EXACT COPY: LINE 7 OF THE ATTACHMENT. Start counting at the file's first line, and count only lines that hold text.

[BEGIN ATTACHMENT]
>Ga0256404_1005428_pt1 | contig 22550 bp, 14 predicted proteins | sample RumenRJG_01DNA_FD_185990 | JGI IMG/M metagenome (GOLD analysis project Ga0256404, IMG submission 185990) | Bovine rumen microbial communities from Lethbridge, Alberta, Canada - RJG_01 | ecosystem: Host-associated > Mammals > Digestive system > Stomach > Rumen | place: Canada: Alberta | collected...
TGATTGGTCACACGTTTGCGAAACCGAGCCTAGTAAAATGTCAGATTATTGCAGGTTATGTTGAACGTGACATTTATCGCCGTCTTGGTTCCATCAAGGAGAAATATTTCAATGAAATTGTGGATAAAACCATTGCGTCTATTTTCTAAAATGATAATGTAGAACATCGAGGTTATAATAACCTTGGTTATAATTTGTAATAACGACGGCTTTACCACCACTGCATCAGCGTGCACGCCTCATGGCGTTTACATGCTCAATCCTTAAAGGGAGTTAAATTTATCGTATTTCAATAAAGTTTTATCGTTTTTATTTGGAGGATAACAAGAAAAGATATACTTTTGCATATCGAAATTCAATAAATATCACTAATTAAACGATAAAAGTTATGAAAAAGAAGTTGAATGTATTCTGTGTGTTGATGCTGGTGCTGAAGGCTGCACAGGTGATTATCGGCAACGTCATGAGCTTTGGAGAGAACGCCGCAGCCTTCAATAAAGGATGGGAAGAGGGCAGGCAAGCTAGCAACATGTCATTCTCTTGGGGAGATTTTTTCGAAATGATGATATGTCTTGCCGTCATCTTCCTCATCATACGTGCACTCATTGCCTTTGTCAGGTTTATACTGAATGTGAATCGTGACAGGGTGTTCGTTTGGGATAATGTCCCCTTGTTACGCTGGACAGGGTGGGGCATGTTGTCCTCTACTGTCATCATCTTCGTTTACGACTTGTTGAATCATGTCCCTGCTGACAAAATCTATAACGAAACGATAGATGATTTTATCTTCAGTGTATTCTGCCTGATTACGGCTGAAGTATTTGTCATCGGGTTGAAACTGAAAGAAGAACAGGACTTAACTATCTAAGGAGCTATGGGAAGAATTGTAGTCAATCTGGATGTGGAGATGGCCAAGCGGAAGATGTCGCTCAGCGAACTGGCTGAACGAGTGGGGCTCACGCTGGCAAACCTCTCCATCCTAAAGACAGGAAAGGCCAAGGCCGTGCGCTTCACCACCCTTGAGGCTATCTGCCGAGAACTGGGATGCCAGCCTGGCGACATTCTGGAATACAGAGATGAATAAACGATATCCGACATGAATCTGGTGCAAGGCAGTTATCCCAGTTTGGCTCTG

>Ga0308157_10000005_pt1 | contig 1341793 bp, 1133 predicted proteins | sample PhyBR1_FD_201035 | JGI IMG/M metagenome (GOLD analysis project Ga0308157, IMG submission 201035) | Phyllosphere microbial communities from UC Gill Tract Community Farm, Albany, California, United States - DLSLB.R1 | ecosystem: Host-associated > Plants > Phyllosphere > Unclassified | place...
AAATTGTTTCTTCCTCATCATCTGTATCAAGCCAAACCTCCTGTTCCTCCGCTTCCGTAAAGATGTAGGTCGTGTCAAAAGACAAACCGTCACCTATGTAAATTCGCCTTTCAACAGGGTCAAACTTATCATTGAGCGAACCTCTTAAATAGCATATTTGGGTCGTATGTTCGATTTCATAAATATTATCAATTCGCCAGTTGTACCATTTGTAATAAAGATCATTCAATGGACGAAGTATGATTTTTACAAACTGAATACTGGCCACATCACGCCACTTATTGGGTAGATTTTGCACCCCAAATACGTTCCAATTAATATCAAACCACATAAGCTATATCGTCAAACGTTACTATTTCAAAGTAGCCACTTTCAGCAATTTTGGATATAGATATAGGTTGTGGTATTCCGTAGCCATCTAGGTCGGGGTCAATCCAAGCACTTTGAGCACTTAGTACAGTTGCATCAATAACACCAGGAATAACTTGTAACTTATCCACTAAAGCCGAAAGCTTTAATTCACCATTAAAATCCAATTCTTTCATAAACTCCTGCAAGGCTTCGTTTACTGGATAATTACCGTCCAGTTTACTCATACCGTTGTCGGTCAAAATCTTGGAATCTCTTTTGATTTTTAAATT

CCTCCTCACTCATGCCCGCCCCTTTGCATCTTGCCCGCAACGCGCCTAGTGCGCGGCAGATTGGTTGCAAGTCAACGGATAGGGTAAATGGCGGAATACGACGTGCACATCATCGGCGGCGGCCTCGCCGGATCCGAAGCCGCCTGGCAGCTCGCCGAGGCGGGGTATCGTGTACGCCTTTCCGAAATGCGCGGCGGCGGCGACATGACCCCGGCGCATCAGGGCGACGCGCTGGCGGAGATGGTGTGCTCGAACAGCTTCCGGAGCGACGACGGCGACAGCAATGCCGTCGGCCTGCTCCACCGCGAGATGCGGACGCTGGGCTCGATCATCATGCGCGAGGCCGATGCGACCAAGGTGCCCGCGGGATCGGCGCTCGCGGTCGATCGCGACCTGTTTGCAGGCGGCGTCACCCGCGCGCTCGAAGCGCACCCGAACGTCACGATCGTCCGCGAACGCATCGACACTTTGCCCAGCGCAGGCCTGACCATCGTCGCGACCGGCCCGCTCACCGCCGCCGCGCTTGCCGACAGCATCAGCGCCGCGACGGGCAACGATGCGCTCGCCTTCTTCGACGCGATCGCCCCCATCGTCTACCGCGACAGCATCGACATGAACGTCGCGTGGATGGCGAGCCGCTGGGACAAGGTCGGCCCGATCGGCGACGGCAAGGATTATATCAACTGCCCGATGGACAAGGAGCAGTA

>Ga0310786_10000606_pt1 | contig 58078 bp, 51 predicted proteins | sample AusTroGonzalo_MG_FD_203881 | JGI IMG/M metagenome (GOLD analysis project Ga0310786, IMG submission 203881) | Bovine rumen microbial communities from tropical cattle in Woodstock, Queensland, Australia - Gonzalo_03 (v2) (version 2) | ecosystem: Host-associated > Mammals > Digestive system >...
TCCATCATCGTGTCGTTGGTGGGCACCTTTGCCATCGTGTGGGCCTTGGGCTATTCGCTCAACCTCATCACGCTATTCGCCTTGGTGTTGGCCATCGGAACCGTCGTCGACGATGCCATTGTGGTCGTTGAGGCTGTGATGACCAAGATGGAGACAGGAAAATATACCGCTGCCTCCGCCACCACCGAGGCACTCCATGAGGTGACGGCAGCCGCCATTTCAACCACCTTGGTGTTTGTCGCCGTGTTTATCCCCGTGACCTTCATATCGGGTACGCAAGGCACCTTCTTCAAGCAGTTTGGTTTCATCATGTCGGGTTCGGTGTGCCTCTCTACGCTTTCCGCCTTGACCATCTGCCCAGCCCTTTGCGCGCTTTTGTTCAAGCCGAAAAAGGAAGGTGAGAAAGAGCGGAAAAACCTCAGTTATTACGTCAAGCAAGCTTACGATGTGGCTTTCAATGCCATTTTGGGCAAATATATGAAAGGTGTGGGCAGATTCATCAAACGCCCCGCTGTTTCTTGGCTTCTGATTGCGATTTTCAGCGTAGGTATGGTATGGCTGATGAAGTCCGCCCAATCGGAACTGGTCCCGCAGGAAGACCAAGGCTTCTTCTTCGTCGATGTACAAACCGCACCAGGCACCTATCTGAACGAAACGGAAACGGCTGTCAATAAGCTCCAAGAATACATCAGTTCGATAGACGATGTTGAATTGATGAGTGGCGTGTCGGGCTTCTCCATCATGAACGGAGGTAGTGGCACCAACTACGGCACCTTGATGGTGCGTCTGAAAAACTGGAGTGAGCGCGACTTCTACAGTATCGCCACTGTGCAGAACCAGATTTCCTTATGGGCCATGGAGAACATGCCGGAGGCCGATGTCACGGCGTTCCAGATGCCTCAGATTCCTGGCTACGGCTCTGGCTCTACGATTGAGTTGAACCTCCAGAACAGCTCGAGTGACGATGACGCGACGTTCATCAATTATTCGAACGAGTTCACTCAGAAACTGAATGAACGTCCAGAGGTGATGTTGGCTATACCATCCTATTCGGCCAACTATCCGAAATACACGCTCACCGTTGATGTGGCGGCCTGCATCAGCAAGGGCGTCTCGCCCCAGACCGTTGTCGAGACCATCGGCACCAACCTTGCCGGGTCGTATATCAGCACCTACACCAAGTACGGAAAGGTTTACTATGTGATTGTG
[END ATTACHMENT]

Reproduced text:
TCCATCATCGTGTCGTTGGTGGGCACCTTTGCCATCGTGTGGGCCTTGGGCTATTCGCTCAACCTCATCACGCTATTCGCCTTGGTGTTGGCCATCGGAACCGTCGTCGACGATGCCATTGTGGTCGTTGAGGCTGTGATGACCAAGATGGAGACAGGAAAATATACCGCTGCCTCCGCCACCACCGAGGCACTCCATGAGGTGACGGCAGCCGCCATTTCAACCACCTTGGTGTTTGTCGCCGTGTTTATCCCCGTGACCTTCATATCGGGTACGCAAGGCACCTTCTTCAAGCAGTTTGGTTTCATCATGTCGGGTTCGGTGTGCCTCTCTACGCTTTCCGCCTTGACCATCTGCCCAGCCCTTTGCGCGCTTTTGTTCAAGCCGAAAAAGGAAGGTGAGAAAGAGCGGAAAAACCTCAGTTATTACGTCAAGCAAGCTTACGATGTGGCTTTCAATGCCATTTTGGGCAAATATATGAAAGGTGTGGGCAGATTCATCAAACGCCCCGCTGTTTCTTGGCTTCTGATTGCGATTTTCAGCGTAGGTATGGTATGGCTGATGAAGTCCGCCCAATCGGAACTGGTCCCGCAGGAAGACCAAGGCTTCTTCTTCGTCGATGTACAAACCGCACCAGGCACCTATCTGAACGAAACGGAAACGGCTGTCAATAAGCTCCAAGAATACATCAGTTCGATAGACGATGTTGAATTGATGAGTGGCGTGTCGGGCTTCTCCATCATGAACGGAGGTAGTGGCACCAACTACGGCACCTTGATGGTGCGTCTGAAAAACTGGAGTGAGCGCGACTTCTACAGTATCGCCACTGTGCAGAACCAGATTTCCTTATGGGCCATGGAGAACATGCCGGAGGCCGATGTCACGGCGTTCCAGATGCCTCAGATTCCTGGCTACGGCTCTGGCTCTACGATTGAGTTGAACCTCCAGAACAGCTCGAGTGACGATGACGCGACGTTCATCAATTATTCGAACGAGTTCACTCAGAAACTGAATGAACGTCCAGAGGTGATGTTGGCTATACCATCCTATTCGGCCAACTATCCGAAATACACGCTCACCGTTGATGTGGCGGCCTGCATCAGCAAGGGCGTCTCGCCCCAGACCGTTGTCGAGACCATCGGCACCAACCTTGCCGGGTCGTATATCAGCACCTACACCAAGTACGGAAAGGTTTACTATGTGATTGTG